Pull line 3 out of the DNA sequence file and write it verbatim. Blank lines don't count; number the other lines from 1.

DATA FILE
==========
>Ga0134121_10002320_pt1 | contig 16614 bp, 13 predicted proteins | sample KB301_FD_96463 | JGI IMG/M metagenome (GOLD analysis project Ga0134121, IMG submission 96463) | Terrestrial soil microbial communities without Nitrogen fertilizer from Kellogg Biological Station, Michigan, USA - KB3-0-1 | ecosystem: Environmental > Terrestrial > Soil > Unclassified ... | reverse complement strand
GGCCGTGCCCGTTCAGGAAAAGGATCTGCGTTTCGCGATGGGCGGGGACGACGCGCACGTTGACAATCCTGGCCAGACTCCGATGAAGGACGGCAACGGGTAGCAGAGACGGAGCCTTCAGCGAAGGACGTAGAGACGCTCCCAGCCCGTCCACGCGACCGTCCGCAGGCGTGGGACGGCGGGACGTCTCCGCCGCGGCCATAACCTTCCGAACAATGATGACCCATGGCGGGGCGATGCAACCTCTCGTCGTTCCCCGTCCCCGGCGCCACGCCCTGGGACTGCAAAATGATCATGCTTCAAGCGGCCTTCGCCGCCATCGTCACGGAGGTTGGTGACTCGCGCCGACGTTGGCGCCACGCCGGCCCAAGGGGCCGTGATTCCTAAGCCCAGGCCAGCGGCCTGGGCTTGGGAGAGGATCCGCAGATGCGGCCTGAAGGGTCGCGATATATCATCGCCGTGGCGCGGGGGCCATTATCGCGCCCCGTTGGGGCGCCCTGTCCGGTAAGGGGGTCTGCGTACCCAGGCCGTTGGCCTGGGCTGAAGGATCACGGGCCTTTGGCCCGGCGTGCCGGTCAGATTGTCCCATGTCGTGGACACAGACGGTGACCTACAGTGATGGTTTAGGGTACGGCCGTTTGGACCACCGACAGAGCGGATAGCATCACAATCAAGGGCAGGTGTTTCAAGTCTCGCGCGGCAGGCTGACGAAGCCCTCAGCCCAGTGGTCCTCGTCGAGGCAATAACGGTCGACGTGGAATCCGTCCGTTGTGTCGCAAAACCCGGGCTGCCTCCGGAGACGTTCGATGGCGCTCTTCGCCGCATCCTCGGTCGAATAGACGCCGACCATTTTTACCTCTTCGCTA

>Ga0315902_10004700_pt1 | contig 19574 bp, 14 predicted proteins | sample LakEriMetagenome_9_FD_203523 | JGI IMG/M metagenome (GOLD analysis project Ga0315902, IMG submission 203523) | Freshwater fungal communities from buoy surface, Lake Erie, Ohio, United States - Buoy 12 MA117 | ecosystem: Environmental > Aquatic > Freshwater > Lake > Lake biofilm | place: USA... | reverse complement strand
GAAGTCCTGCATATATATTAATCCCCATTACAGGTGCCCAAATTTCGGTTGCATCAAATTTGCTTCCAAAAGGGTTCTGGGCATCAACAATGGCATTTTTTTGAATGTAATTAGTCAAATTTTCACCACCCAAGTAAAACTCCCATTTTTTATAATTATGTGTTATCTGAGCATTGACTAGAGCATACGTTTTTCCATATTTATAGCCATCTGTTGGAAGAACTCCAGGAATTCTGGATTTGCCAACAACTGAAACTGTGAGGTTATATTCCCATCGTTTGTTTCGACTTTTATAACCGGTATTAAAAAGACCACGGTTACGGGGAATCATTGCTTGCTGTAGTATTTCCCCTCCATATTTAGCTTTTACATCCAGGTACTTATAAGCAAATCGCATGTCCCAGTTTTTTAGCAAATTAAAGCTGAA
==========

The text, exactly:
>Ga0315902_10004700_pt1 | contig 19574 bp, 14 predicted proteins | sample LakEriMetagenome_9_FD_203523 | JGI IMG/M metagenome (GOLD analysis project Ga0315902, IMG submission 203523) | Freshwater fungal communities from buoy surface, Lake Erie, Ohio, United States - Buoy 12 MA117 | ecosystem: Environmental > Aquatic > Freshwater > Lake > Lake biofilm | place: USA... | reverse complement strand